Close

Blog

The Producer Blog

<< Back to overview
Digital Culture: Streaming-Services

The Invisible Mountain

Published 8:29 am on Saturday 30th January 2021 by Beat Magazine

The Library of Alexandria is long since history. Until today, however, it embodies an ideal: to collect, organize and make available all the works of the world in a single place. This ideal is still just that: a dream. Because there is still no universal library for non-fiction and specialist books. After all, thanks to streaming, the entire world of music is available to us. Or is that not the case? In fact, the figures from the largest providers are impressive - according to current information, 40 million songs are available on Amazon Prime Music and Deezer, 50 million on Spotify and Apple Music. Tidal even boasts 60 million. But that is only a part of what has been recorded in the history of music. A conservative estimate puts the total number of all recorded tracks at just under 100 million. This does not, however, take into account the fact that most of the recordings are far from being digitized and are therefore not included in the calculations. The potential of streaming, it is becoming increasingly clear, is far from exhausted.

Some people do not want to accept this. The Brazilian collector legend Zero Freitas is buying up stocks of old and obscure LPs all over the world. Freitas himself admits that this has become an obsession and addiction, and his psychologist has given up hope of ever finding out why. But as things stand at the moment, there is no need to worry about his financial security. His transportation company is doing very well and used records are cheap. So the collection goes into the millions and contains, among other things, some of its own famous, extensive collections from other super collectors. Freitas is about creating a monument against the indifference with which many people today encounter music and vinyl as a cultural product. This is praiseworthy, but what‘s far more interesting is that experts estimate that just 20% of the music collected here is in digital form. And Freitas is largely limited to the Western market. In India and China, the digitization rate is likely to be even lower. Thus, the range of streaming services is increasingly fading in comparison to the total amount of recorded music. It is true that Freitas has begun digitization, but when another truck with new records arrives, its employees only look at each other in a meaningful way. They know that they will never be able to complete this task.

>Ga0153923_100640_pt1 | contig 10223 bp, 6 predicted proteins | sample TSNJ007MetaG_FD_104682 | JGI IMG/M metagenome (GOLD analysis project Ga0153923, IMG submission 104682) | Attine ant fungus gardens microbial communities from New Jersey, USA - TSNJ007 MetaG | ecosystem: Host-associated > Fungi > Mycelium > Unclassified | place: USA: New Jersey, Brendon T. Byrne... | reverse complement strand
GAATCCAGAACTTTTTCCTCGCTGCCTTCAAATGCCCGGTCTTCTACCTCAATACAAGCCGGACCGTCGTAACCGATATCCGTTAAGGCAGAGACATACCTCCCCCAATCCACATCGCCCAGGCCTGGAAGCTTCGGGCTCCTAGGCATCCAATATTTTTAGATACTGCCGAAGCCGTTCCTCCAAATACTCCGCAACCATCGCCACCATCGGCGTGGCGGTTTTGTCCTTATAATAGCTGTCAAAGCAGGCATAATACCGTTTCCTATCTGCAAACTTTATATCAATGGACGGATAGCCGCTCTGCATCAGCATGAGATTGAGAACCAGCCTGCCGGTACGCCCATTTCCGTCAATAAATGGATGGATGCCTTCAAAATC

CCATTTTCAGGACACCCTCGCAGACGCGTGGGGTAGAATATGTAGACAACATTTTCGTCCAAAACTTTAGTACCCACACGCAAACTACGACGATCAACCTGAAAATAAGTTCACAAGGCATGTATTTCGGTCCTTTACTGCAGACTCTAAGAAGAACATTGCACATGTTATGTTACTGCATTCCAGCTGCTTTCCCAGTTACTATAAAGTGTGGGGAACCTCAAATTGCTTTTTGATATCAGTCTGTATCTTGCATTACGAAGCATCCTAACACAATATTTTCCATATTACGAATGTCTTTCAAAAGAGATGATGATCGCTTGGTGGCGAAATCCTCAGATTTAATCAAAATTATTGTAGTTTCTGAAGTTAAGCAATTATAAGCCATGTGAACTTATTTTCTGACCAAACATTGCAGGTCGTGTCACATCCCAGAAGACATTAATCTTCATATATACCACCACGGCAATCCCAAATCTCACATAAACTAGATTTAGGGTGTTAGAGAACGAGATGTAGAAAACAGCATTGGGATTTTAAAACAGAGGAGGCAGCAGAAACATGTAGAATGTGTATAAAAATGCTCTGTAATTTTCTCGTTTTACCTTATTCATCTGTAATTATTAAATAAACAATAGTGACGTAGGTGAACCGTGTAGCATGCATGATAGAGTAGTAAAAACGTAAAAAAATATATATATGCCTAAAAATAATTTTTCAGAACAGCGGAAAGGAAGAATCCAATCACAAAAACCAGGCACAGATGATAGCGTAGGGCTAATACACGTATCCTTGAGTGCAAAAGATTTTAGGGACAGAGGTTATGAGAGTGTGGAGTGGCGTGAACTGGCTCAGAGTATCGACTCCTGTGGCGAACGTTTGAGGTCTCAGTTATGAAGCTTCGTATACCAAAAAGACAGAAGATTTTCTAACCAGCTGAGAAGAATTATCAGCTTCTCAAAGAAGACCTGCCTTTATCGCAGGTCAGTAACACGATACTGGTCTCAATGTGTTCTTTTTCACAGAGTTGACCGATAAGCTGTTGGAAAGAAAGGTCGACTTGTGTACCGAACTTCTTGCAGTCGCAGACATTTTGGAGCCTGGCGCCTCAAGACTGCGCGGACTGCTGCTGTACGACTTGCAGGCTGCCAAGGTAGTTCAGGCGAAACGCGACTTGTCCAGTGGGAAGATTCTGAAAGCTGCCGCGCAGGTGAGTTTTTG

Disturbing Void

Of course, it just so happens that you can‘t find a song or an album from an artist on Spotify; that some bands are not represented on Tidal at all. Most of the time, however, we notice this with only a shrug of the shoulders. Just how disturbing this can really be was first discovered by mainstream listeners in 2014; the year Taylor Swift pulled her entire catalog from Spotify in a cloak-and-dagger operation. Her music continued to be featured on other networks that Swift said offered fairer terms. This meant that the music of the biggest pop star of her generation, for subscribers to the most popular streaming service, was no longer available - a political issue in an already politically-charged time for the industry. In 2015, Adele followed Swift‘s example: Her third album „25“ was available for release exclusively as a physical recording. According to the British singer, it was all about making music an event again. Her accountant, however, will not have complained about her “idealism“. Thanks, in particular, to her anti-streaming strategy, the album broke almost all sales records in an era in which most CDs and LPs had already been written off.